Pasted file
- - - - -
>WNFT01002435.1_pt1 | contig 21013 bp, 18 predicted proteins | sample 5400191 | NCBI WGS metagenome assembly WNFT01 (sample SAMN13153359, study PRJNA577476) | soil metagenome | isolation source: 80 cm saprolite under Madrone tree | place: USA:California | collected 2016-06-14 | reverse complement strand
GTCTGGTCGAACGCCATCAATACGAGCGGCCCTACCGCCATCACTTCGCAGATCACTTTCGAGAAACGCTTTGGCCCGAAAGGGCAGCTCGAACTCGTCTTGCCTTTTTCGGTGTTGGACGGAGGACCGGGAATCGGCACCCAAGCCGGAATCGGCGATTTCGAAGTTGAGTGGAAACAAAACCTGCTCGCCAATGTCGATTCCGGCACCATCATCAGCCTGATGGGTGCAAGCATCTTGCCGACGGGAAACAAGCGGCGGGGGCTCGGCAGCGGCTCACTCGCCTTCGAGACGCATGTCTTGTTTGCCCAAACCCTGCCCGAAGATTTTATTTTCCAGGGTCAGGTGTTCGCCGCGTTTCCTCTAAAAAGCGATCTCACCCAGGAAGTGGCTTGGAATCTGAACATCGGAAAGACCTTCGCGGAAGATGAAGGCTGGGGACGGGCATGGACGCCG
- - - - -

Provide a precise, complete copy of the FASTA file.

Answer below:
>WNFT01002435.1_pt1 | contig 21013 bp, 18 predicted proteins | sample 5400191 | NCBI WGS metagenome assembly WNFT01 (sample SAMN13153359, study PRJNA577476) | soil metagenome | isolation source: 80 cm saprolite under Madrone tree | place: USA:California | collected 2016-06-14 | reverse complement strand
GTCTGGTCGAACGCCATCAATACGAGCGGCCCTACCGCCATCACTTCGCAGATCACTTTCGAGAAACGCTTTGGCCCGAAAGGGCAGCTCGAACTCGTCTTGCCTTTTTCGGTGTTGGACGGAGGACCGGGAATCGGCACCCAAGCCGGAATCGGCGATTTCGAAGTTGAGTGGAAACAAAACCTGCTCGCCAATGTCGATTCCGGCACCATCATCAGCCTGATGGGTGCAAGCATCTTGCCGACGGGAAACAAGCGGCGGGGGCTCGGCAGCGGCTCACTCGCCTTCGAGACGCATGTCTTGTTTGCCCAAACCCTGCCCGAAGATTTTATTTTCCAGGGTCAGGTGTTCGCCGCGTTTCCTCTAAAAAGCGATCTCACCCAGGAAGTGGCTTGGAATCTGAACATCGGAAAGACCTTCGCGGAAGATGAAGGCTGGGGACGGGCATGGACGCCG